During a crisis, when possible, you or someone from your PR team should respond quickly and directly to media coverage. Sometimes bland social media responses sound like: “If you need assistance, please press five. If you would like to be put on hold for two more hours while obscure instrumental music plays, press six. If you want us to hang up on you, please stay on the line.” The American Express Small Business Forum advises companies, “Never make social media your crisis response bureau.” (I would amend that by saying don’t make it your sole crisis response bureau.)

Sometimes bad things happen to good companies. Websites crash. C-level executives are indicted. Facilities burn down or flood. When crises arise, you need a PR response team in place to take charge and deal directly with media, providing up-to-the-minute support that reassures the public and customers. Some of the worst crisis PR in recent months occurred when companies defaulted to Twitter to handle press inquiries. Media went berserk and wrote about their frustration in trying to find a live human to answer questions. Angry customers used companies’ own tweets against them – retweeting the posts with “boos” added.

The Social Media Examiner offers some very good examples of crisis management and the social media tactics that work for various situations. “Social media is public. Your fans and followers have the right to make negative comments – it’s your company’s job to turn those negative comments around and defend yourself to change it from a negative to a positive situation.”

Monitor your business on social media and respond to tweets, mentions, and comments on your company’s profiles in a timely manner. Social media is real-time, so the faster you respond, the better your customer service will look.

If possible, suggest that customers contact you privately to send their email addresses or phone numbers for more in-depth discussion. On Twitter you must follow your customer so she can send a direct message to you. On Facebook fan pages you must share a personal profile that the customer can send a message to.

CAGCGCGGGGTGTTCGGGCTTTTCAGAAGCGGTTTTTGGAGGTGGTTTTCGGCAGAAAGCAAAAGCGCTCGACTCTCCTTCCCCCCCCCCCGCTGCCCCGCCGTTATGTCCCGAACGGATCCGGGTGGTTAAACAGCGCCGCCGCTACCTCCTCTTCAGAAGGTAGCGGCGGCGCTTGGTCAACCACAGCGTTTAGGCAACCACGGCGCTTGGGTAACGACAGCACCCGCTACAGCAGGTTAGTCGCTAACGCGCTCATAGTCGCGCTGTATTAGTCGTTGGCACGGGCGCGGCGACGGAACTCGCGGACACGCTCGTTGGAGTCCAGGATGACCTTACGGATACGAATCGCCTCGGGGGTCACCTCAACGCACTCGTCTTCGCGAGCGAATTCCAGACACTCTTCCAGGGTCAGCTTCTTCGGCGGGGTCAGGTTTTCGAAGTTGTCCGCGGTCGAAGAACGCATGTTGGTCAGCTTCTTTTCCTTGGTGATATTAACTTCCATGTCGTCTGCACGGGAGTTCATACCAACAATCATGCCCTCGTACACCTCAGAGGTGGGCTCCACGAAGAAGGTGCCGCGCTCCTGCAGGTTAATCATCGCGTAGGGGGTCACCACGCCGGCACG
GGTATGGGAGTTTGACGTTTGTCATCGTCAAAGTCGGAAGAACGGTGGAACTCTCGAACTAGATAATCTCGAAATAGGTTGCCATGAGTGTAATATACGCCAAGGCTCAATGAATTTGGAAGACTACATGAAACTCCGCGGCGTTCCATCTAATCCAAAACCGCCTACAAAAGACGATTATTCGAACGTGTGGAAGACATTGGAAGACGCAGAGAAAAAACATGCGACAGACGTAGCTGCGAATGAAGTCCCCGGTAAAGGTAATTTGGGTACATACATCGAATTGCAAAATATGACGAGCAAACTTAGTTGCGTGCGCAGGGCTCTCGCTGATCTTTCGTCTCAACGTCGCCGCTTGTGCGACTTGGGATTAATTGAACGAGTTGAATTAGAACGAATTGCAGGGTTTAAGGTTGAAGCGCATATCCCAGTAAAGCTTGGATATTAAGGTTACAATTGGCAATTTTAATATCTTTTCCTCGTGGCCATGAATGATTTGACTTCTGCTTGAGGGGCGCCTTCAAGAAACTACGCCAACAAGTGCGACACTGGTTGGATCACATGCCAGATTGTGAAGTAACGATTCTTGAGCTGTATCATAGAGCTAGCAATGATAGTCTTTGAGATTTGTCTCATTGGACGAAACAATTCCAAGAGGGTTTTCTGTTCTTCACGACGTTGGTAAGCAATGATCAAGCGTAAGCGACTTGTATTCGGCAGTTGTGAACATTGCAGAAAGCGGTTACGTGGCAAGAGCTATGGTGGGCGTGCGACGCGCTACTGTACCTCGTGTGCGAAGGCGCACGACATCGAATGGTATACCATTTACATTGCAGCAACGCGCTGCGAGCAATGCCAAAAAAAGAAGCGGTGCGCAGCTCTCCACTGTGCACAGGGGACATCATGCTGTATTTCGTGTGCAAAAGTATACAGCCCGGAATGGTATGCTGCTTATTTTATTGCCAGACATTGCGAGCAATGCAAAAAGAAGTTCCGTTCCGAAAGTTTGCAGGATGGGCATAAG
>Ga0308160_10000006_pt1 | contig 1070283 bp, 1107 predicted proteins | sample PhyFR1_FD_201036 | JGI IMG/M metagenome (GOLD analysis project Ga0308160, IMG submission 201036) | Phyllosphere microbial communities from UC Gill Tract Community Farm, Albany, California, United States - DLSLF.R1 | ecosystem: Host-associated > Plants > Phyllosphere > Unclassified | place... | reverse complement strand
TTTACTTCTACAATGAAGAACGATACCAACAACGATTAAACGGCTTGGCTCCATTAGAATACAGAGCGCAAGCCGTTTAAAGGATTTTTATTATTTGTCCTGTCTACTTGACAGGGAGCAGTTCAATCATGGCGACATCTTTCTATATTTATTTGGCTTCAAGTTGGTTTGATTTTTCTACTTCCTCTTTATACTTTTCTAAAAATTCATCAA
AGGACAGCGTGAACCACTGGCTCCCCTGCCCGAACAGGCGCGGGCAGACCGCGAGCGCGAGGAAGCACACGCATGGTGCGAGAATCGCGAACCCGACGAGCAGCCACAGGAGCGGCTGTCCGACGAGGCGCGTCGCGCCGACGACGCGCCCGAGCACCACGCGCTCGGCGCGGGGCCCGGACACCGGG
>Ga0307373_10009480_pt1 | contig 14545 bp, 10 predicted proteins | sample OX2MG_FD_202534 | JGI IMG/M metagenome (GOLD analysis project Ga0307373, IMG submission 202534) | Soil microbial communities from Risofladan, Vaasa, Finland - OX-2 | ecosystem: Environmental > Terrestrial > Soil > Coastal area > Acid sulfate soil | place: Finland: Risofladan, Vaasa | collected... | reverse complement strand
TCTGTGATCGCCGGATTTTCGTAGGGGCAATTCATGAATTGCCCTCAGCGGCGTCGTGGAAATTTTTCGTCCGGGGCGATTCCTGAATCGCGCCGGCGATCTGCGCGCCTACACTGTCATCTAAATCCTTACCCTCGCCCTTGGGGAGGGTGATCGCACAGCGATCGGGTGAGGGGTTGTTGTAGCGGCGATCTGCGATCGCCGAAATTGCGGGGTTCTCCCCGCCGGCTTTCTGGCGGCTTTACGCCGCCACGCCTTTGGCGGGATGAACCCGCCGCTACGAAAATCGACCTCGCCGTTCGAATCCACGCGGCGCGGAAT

Rule Six: Be Video Proficient

YouTube can work for you, sometimes. Some channels, particularly tech-savvy ones such as Forbes, Gizmodo, Tech Crunch, Yahoo Tech, and Engadget, post videos they receive from third parties if they’re appropriate and professionally presented.

A few reasons for using YouTube videos include kicking off a campaign, responding to a crisis, or trying to extend your brand. The American Express Small Business Forum recommends making the videos as professional as possible, otherwise your hideos (hideous videos) will cause more harm than good.

Mashable recommends that you leverage YouTube and other video-sharing sites by sharing your videos with reporters and bloggers.

If you have good relationships and good content, reporters and bloggers may share your video with their readers by embedding it in a blog post. At the very least, a good video offers an excellent way to start a conversation. Just make sure the videos you are sharing are not merely leftovers of some other video project. To be truly successful, online videos must be developed with the web viewer in mind, and they must add value to the conversation. If your videos aren’t high-quality, then your emails to bloggers and reporters will be just another piece of junk mail.

Using social media effectively can take a lot of work. And the results may not be worth it. But it’s the environment we live in. The speed of news, both good and bad, has changed the relationship between PR pros and the media, as well as between businesses and their customers.

ROBERT WYNNE is president of the public relations and events agency Wynne Communications. He also writes a monthly column on public relations for Forbes. He was formerly Director of Communications at USC’s Marshall School of Business, Director of Marketing at Manatt, Phelps & Phillips, and a reporter for Newsweek and the Los Angeles Times.

Excerpted, with permission from Straight Talk about PR: How to Get the Most Out of Social Media